As part of Glen Canyon Environmental Studies, an experimental flood release from Glen Canyon Dam of discharges up to 45,000 cubic feet per second (cfs) is planned for spring 1996. To aid in preparation for this release and to help researchers and boaters who will be working and traveling on the Colorado River during that time, this Fact Sheet presents estimates of the progression and evolution of the step waves that will result from the transitions between high and low flow.
The calculations of wave propagation were made with a one-dimensional model developed for the Colorado River between Glen Canyon Dam and Lake Mead (Wiele and Smith, in press). It has been shown to be accurate for discharges up to about 30,000 cfs, the highest discharge for which measurements of flow velocities, used to obtain channel roughness, and channel shape are available. For the calculations presented here, channel shape and roughness above 30,000 cfs were extrapolated using functions developed from data obtained below 30,000 cfs. The extrapolated channel shape and roughness affect the shape of the entire wave, including that part of the wave below 30,000 cfs, so the accuracy of the predicted hydrographs is degraded because of the uncertainty of the channel properties above 30,000 cfs. Tests of model accuracy during development showed that the average error in predicted travel time at Diamond Creek (240 miles downstream from the dam) ranged from 1.8 to 4.6 percent for daily waves with peaks less than 30,000 cfs.
Model-calculated hydrographs at the locations of USGS streamflow-gaging stations show the changes in wave shape, approximate wave travel times, and the approximate times at which the flow will be at the high and low discharges (fig. 1). On the rising limb, the wave steepens (fig. 2 A) and the increase from 10,000 cfs to 40,000 cfs that takes 7.5 hours at the dam will take only about 2 hours at National Canyon, 181 miles downstream. The rising limb of the wave will reach a stable shape around National Canyon that will propagate with little change as it moves downstream. The falling limb will stretch out over the entire study reach (fig. 2B), taking about 39 hours to fall from 40,000 cfs to 10,000 cfs at the dam and about 63 hours to fall the same amount at Diamond Creek, 240 miles below the dam.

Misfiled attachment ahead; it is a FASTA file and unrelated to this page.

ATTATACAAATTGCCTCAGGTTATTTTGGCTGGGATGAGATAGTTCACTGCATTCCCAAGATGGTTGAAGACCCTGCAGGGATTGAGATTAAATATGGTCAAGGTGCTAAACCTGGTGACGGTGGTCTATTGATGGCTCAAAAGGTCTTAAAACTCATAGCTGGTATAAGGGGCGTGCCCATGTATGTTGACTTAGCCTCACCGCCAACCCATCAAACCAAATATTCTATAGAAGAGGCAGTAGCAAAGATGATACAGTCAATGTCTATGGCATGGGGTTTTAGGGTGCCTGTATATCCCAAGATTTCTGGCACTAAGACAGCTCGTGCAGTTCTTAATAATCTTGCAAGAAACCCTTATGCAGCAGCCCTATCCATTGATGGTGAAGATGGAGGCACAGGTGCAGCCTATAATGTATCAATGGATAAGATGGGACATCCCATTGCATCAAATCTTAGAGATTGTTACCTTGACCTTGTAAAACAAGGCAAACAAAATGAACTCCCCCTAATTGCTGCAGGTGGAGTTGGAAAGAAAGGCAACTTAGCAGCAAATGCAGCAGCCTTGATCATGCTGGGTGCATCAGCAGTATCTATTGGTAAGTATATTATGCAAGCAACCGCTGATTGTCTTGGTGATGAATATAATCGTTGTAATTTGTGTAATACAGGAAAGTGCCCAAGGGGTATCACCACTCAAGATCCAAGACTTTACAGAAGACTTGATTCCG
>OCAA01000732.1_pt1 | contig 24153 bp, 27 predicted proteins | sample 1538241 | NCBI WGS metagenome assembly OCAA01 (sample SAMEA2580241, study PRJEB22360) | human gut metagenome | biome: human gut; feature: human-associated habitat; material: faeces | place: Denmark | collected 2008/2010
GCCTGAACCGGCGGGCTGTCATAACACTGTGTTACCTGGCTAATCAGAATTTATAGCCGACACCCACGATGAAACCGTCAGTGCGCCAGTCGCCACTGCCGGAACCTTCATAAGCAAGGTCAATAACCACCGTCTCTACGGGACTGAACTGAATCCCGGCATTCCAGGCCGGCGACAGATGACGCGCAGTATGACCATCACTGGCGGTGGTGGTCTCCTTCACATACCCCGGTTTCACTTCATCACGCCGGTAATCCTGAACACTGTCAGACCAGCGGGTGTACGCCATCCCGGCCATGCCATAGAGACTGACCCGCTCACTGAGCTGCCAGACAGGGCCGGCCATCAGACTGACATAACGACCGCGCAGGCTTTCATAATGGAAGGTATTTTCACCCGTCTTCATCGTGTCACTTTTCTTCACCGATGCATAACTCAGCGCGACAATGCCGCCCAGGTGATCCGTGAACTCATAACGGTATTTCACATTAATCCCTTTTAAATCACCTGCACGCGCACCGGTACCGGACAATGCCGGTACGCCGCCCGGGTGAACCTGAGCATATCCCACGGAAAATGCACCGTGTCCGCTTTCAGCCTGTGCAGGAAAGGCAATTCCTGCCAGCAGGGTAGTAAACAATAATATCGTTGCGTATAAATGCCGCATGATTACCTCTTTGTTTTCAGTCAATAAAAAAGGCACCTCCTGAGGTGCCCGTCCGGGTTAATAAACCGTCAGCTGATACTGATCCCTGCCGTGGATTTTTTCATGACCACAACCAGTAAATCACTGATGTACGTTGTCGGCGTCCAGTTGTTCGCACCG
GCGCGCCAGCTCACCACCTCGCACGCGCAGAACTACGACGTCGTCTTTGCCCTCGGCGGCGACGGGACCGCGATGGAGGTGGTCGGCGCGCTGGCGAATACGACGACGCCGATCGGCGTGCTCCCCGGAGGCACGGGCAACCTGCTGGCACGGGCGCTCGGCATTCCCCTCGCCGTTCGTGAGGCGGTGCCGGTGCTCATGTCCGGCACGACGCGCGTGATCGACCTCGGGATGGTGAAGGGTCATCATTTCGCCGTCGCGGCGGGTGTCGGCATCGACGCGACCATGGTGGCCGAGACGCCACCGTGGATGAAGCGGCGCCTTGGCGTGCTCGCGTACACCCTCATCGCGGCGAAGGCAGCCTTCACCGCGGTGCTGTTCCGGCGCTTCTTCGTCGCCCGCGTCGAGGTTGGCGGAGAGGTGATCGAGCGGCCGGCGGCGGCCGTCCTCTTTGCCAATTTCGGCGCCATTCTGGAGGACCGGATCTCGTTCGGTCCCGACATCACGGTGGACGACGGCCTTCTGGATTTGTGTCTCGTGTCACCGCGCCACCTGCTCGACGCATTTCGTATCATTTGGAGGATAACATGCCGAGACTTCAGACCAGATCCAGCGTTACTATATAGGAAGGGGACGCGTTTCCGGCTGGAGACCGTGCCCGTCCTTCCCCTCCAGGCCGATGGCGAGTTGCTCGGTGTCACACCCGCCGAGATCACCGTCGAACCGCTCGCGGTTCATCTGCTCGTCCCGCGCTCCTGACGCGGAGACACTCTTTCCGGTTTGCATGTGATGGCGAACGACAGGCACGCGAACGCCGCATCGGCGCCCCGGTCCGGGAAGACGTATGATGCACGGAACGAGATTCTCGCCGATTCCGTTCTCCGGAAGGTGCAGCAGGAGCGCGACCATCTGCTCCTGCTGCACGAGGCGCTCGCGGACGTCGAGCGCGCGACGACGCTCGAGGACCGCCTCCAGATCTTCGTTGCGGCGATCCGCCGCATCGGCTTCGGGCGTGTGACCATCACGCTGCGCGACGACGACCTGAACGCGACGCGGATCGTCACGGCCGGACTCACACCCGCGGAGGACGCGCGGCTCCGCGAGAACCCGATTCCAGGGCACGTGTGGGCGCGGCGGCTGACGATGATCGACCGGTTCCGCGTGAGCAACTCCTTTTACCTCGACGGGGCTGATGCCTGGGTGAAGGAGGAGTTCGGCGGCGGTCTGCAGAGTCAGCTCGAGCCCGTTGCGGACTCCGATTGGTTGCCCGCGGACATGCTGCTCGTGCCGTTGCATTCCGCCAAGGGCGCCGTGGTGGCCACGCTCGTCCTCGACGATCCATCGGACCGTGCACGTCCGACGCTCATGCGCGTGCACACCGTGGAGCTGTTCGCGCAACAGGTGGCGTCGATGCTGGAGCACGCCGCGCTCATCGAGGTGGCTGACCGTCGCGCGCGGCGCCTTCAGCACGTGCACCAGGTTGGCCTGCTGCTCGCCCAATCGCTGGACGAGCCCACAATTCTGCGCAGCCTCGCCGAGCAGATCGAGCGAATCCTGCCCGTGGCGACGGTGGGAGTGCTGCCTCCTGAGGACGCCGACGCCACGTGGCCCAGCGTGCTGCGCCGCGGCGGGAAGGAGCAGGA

Figure 2. Hydrographs of rising (A) and falling (B) limbs of the dam releases
and calculated hydrographs showing the wave steepening on the rising limb and
stretching out on the falling limb as it moves downstream. Sites are as defined
in figure 1. Hydrographs have been shifted in time so that they are centered
about the discharge midpoint to show the differences in rates at which the
(Click on image for a larger version, 74 K).
The length of time the flows will be at their steady high and low discharges will decrease downstream from the dam as a result of the stretching of the falling limb and the smoothing of the initial wave shape (fig. 3 ). The first low flow, scheduled to last 96 hours at the dam, will last only about 74 hours at Diamond Creek. The high flow, which will be held steady for 167 hours at the dam, will last 160 hours at Diamond Creek. The second low flow, lasting 88 hours at the dam, will last about 76 hours at Diamond Creek. Approximate times for the beginning and ending of the steady flows at the streamflow-gaging stations are listed in the table 1 below. Because the smoothing of the initial wave causes the transitions to the steady flows to be gradual, discharges 2 percent above the low steady discharge (8,160 cfs) and 2 percent below the high steady discharge (44,100 cfs) were used to define the points of transition.Figure 3. Periods of low and high steady flows separated by periods of rising and declining flows as functions of river mile.
Steady low flow Steady high flow Steady low flow Sites Start End Start End Start EndThe length of time the entire length of the study reach will simultaneously be at the steady low flow depends on the dam release and the wave travel time. The flow will be at a steady 8,000 cfs, plus tributary inflow, through the entire length of the study reach simultaneously for about 1 day before (March 24 at about 1500 hours to March 26 at about 0100 hours) and after (April 6 at about 2000 hours to April 8 at about 0000 hours) the high flow (figs. 1 and 3; table 1).
Glen Canyon Dam, 03-22 03-26 03-26 04-02 04-04 04-08 river mile -15 0100 0100 1100 1000 0800 0000 Streamflow-gaging stations: At Lees Ferry, 03-22 03-26 03-26 04-02 04-04 04-08 river mile 0 0600 0300 1200 1200 1200 0300 Above Little Colorado 03-22 03-26 03-26 04-02 04-05 04-08 River, river mile 62 2200 1400 2000 1900 0400 1500 Near Grand Canyon, 03-23 03-26 03-27 04-02 04-05 04-08 river mile 88 0500 1900 0000 2100 1000 2000 National Canyon, 03-24 03-27 03-27 04-03 04-06 04-09 river mile 166 0000 0800 1100 0600 0600 1200 Diamond Creek, 03-24 03-27 03-27 04-03 04-06 04-10 river mile 225 1500 1700 2000 1200 2000 0000
Wegner, D.L. Stevens, L., and Melis, T., 1996, Controlled flood studies, Glen Canyon Dam, Spring, 1996: Glen Canyon Environmental Studies Office, Bureau of Reclamation, Flagstaff, Arizona. Wiele, S.M. and Smith, J.D., in press, A reach-averaged model of diurnal discharge wave propagation down the Colorado River through the Grand Canyon: Water Resources Research.
from U.S. Department of the Interior, U.S. Geological Survey, Fact Sheet FS-083-96
Calculated Hydrographs for the Colorado River Downstream from Glen Canyon Dam
during the Experimental Release, March 22-April 8, 1996 (Fact Sheet FS-083-96)
Last modified: 1600 04 Nov 96 dlb